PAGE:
Melmoth, during which he attempted to clothe his round, good-natured face
in a look of awful dignity. But, in spite of himself, there was a little
twisting of the corners of his mouth, and a smothered gleam in his eye.
"This has, apparently, been a very merry meeting, young gentlemen," he at
length said; "but I fear my presence has cast a damp upon it."
"Oh yes! your reverence's cloak is wet enough to cast a damp upon
anything," exclaimed Hugh Crombie, assuming a look of tender anxiety. "The
young gentlemen are affrighted for your valuable life. Fear deprives them
of utterance: permit me to relieve you of these dangerous garments."
"Trouble not yourself, honest man," replied the doctor, who was one of the
most gullible of mortals. "I trust I am in no danger; my dwelling being
near at hand. But for these young men"--
"Would your reverence but honor my Sunday suit,--the gray broadcloth coat,
and the black velvet smallclothes, that have covered my unworthy legs but
once? Dame Crombie shall have them ready in a moment," continued Hugh,
beginning to divest the doctor of his garments.
"I pray you to appease your anxiety," cried Dr. Melmoth, retaining a firm
hold on such parts of his dress as yet remained to him. "Fear not for my
health. I will but speak a word to those misguided youth, and be gone."
"Misguided youth, did your reverence say?" echoed Hugh, in a tone of utter
astonishment. "Never were they better guided than when they entered my
poor house. Oh, had your reverence but seen them, when I heard their
cries, and rushed forth to their assistance. Dripping with wet were they,
like three drowned men at the resurrec--Ahem!" interrupted Hugh,
recollecting that the comparison he meditated might not suit the doctor's
ideas of propriety.
"But why were they abroad on such a night?" inquired the president.
"Ah! doctor, you little know the love these good young gentlemen bear for
you," replied the landlord. "Your absence, your long absence, had alarmed
them; and they rushed forth through the rain and darkness to seek you."
"And was this indeed so?" asked the doctor, in a softened tone, and
casting a tender and grateful look upon the three students. They, it is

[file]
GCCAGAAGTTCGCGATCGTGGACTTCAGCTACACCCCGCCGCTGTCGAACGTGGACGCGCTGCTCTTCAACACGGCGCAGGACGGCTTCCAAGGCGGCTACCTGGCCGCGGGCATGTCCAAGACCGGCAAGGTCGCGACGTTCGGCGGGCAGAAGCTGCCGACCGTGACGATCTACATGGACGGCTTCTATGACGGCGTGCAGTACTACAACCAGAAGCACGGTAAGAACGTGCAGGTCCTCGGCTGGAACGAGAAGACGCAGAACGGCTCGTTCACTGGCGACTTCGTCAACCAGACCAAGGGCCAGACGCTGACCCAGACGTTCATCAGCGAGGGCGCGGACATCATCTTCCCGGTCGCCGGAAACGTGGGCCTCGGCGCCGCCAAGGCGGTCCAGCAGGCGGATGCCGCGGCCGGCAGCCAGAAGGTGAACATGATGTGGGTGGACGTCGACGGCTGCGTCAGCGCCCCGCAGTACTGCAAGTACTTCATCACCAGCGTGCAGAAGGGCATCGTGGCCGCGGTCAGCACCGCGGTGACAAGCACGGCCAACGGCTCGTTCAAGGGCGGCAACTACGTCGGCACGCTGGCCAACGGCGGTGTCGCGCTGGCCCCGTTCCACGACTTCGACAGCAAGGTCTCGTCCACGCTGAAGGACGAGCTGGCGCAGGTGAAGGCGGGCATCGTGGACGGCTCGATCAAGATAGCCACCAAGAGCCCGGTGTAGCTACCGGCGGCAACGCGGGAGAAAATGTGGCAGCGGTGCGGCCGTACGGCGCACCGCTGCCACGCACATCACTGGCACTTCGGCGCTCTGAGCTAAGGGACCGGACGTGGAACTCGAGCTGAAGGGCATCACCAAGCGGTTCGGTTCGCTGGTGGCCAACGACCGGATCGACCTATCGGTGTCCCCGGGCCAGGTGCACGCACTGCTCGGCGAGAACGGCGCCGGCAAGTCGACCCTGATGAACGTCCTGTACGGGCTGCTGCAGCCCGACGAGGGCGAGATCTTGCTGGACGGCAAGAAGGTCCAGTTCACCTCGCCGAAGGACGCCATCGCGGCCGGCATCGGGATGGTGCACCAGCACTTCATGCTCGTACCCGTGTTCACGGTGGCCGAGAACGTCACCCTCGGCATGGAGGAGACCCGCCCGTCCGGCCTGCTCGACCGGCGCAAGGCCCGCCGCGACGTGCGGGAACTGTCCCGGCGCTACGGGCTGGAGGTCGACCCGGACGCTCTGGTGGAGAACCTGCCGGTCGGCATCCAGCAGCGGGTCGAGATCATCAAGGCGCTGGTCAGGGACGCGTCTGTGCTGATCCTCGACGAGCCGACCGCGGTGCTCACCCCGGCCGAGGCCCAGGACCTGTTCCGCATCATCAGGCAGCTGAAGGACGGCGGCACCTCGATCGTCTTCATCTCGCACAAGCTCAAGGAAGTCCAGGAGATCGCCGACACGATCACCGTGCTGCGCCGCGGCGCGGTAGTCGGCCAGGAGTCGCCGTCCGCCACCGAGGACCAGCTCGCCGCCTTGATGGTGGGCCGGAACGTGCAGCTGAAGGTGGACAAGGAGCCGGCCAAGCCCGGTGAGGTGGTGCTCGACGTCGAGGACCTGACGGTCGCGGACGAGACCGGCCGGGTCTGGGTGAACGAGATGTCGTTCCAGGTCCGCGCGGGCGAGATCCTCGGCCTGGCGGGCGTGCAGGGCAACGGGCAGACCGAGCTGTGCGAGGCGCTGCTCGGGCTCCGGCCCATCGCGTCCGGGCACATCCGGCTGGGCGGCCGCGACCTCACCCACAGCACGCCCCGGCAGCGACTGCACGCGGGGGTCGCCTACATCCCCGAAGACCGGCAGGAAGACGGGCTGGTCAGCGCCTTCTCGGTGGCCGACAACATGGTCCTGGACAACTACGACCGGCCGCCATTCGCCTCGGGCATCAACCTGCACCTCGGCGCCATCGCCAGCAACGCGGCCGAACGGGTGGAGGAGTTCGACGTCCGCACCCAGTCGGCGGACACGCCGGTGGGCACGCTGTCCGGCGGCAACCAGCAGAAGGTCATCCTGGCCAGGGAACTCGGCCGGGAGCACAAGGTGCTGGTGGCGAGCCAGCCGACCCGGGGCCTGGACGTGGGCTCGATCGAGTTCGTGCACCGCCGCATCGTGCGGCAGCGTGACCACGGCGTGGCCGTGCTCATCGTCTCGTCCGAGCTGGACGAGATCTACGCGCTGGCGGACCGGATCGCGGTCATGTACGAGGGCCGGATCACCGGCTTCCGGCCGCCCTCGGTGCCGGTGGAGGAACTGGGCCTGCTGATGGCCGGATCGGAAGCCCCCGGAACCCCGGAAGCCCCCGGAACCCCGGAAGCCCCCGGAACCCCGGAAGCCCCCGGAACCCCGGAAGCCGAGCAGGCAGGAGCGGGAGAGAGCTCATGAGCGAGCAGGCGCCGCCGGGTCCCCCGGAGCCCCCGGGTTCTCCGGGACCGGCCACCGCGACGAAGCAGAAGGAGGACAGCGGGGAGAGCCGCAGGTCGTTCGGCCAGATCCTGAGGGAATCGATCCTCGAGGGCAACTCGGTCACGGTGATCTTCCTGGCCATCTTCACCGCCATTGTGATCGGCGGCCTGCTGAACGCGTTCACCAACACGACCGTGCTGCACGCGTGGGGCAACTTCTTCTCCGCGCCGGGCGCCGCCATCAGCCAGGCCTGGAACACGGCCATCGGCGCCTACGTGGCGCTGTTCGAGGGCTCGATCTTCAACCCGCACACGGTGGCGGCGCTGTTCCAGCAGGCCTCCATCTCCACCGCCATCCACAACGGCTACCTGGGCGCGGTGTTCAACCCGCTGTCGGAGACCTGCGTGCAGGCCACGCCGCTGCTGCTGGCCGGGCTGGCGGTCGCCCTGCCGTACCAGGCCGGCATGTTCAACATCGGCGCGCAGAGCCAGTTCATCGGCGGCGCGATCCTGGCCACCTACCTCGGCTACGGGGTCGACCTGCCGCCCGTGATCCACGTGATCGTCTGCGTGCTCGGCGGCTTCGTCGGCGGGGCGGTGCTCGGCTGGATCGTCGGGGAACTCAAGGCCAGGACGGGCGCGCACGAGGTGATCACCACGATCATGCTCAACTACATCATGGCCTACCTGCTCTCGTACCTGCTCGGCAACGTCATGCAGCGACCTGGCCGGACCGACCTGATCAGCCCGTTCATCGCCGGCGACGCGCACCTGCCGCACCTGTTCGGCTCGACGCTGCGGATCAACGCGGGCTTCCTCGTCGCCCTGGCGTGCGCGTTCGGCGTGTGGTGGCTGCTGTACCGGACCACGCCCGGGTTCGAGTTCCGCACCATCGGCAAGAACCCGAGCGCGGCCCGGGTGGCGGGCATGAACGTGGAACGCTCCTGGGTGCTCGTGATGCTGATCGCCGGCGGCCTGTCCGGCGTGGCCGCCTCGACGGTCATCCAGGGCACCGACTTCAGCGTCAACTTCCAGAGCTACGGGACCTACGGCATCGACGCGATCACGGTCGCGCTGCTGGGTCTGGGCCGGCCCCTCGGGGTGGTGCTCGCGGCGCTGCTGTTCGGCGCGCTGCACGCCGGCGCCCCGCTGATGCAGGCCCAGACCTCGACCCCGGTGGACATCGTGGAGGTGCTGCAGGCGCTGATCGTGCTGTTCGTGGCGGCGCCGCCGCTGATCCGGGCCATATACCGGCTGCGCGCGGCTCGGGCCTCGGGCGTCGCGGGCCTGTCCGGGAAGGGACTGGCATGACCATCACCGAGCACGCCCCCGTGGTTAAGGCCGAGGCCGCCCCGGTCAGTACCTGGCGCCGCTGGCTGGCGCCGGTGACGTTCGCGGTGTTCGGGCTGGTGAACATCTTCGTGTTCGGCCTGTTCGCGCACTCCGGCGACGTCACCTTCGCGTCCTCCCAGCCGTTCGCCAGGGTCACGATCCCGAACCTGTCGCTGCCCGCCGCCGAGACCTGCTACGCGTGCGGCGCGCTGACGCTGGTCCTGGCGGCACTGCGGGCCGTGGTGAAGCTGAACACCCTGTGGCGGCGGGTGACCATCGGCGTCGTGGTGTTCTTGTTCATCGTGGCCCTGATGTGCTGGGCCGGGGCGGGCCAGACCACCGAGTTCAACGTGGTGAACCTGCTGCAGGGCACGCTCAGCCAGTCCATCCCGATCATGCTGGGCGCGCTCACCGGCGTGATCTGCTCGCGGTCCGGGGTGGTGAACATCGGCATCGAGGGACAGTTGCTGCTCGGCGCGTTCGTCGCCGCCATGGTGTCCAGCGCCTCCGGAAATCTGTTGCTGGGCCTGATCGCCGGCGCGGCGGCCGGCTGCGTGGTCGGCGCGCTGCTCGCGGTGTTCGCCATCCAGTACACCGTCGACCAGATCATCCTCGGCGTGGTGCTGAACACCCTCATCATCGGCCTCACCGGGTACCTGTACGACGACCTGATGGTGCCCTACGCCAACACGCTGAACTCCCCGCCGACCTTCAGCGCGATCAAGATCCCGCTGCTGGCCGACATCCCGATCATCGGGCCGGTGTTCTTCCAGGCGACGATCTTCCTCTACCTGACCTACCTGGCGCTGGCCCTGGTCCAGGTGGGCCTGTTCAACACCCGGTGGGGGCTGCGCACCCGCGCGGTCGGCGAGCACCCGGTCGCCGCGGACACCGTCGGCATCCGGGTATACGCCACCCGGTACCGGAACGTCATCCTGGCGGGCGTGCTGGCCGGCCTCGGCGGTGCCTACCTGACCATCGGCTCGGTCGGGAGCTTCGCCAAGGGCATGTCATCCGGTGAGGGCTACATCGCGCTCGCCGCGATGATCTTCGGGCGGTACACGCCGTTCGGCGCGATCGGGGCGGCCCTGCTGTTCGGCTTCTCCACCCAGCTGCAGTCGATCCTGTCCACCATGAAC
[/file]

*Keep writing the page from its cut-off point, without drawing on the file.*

but justice to mention, had simultaneously made a step forward in order to
contradict the egregious falsehoods of which Hugh's fancy was so fertile;
but he assumed an expression of such ludicrous entreaty, that it was
"But methinks their anxiety was not of long continuance," observed Dr.
Melmoth, looking at the wine, and remembering the song that his entrance
"Ah! your reverence disapproves of the wine, I see," answered Hugh
Crombie. "I did but offer them a drop to keep the life in their poor young
hearts. My dame advised strong waters; 'But, Dame Crombie,' says I, 'would
ye corrupt their youth?' And in my zeal for their good, doctor, I was
delighting them, just at your entrance, with a pious little melody of my
own against the sin of drunkenness."
"Truly, I remember something of the kind," observed Dr. Melmoth. "And, as
I think, it seemed to meet with good acceptance."
"Ay, that it did!" said the landlord. "Will it please your reverence to
King Solomon of old, boys (a wise man I'm thinking),
Has warned you to beware of the horrid vice of drinking--
Dr. Melmoth drank a glass of wine, with the benevolent intention of
allaying the anxiety of Hugh Crombie and the students. He then prepared to
depart; for a strong wind had partially dispersed the clouds, and
occasioned an interval in the cataract of rain. There was, perhaps, a
little suspicion yet remaining in the good man's mind respecting the truth
of the landlord's story: at least, it was his evident intention to see the
students fairly out of the inn before he quitted it himself. They
therefore proceeded along the passageway in a body. The lamp that Hugh
Crombie held but dimly enlightened them; and the number and contiguity of
the doors caused Dr. Melmoth to lay his hand upon the wrong one.
"Not there, not there, doctor! It is Dame Crombie's bedchamber," shouted
Hugh, most energetically. "Now Beelzebub defend me!" he muttered to
himself, perceiving that his exclamation had been a moment too late.
"Heavens! what do I see?" ejaculated Dr. Melmoth, lifting his hands, and
starting back from the entrance of the room. The three students pressed
forward; Mrs. Crombie and the servant-girl had been drawn to the spot by
the sound of Hugh's voice; and all their wondering eyes were fixed on poor
The apartment in the midst of which she stood was dimly lighted by a
solitary candle at the farther extremity; but Ellen was exposed to the
glare of the three lamps, held by Hugh, his wife, and the servant-girl.
Their combined rays seemed to form a focus exactly at the point where they
reached her; and the beholders, had any been sufficiently calm, might have
watched her features in their agitated workings and frequent change of
expression, as perfectly as by the broad light of day. Terror had at first